Goodness Foods History
A HEALTH FOOD BUSINESS REPORT BY TRACEY COOKE
GOODNESS FOODS evolved out of a group of born-again Christians all attending the same Jesus Fellowship Church. They wanted to start a business that, in the words of manager Ed Hunt, "would allow them to work out their ethics in a sympathetic business environment".
The company, which started out as a Northampton health food shop and swiftly developed into a 4,000 line wholesale business, is run on fairly strict business terms. It has some co-operative-type values but these stem from the teaching of Jesus on the equality of life: All 90 staff are part-owners of the business and receive the same salary and work opportunities.
This ties in to another reason Goodness is in business; to provide employment for members of the Jesus Fellowship Church, which includes therapeutic jobs for disadvantaged Church members.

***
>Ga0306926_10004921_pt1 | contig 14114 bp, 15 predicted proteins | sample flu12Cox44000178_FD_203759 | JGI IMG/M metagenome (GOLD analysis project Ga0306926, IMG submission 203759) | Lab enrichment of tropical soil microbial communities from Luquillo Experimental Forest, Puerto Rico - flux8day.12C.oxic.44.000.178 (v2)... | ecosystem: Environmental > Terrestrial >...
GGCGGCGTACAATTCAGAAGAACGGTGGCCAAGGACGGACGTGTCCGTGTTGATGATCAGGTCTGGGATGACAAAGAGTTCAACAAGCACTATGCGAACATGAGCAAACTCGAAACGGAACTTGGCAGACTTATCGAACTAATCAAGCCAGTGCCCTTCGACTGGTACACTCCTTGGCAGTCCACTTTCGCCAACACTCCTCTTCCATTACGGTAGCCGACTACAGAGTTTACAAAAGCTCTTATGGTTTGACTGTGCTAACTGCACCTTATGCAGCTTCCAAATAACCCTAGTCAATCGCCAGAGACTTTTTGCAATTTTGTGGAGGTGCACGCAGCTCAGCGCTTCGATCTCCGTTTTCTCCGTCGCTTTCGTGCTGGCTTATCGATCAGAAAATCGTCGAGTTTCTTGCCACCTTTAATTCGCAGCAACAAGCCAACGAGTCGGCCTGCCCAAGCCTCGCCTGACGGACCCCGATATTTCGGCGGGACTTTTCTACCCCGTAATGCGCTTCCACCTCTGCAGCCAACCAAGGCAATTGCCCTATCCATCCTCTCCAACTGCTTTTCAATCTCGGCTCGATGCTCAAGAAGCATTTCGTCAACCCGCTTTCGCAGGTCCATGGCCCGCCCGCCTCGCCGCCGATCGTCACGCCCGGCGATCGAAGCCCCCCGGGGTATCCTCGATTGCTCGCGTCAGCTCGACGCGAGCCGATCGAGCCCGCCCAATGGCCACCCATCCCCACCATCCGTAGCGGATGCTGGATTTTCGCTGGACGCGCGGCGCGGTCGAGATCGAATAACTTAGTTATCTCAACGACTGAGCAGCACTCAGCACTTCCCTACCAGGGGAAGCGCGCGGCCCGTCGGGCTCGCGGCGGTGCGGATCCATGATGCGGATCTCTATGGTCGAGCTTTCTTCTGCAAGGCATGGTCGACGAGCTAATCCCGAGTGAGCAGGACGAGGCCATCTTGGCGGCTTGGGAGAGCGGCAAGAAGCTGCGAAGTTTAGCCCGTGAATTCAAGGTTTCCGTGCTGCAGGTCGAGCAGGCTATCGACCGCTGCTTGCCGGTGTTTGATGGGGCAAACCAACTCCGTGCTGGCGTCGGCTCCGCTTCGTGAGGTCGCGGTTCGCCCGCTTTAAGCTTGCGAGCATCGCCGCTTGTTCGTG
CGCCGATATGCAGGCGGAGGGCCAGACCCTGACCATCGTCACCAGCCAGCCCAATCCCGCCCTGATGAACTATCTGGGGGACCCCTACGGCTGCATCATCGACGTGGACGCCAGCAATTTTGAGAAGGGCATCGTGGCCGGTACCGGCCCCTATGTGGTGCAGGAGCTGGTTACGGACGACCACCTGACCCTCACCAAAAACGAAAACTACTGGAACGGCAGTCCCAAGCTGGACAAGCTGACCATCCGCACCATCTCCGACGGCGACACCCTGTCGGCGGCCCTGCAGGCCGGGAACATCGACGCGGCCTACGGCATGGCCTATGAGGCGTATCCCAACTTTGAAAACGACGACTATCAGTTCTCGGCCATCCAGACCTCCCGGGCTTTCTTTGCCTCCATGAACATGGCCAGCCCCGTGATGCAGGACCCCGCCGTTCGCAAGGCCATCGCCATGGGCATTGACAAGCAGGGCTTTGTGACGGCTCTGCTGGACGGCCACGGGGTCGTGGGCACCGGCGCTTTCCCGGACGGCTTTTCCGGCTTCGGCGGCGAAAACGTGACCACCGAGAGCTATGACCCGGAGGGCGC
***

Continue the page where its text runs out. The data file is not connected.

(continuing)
The 'friendliness factor' that customers encounter with Goodness also springs from its religious base. "People perceive us to be a very ethical, honest company and straightforward to deal with," said Ed. "We are people-friendly. Customers would lose out if we didn't have that faith. They would get a poorer, less personal service.
"Whoever they are, people are important to us. We don't do the dirty on them. If we make a mistake we like to put it right," he added.
The company has felt very much at home as a health food business, finding sympathetic echoes in the trade for many of its ethical aspirations.
"I know I'm bound to be biased," Ed said, "but people do say, "you're so pleasant to do business with'." However this doesn't include converting people. "We don't try to influence our customers in their faith in any way. They just benefit from our ethics."
Born again Christians believe:
This article is extracted from Health Food Business, June 1995 by permission.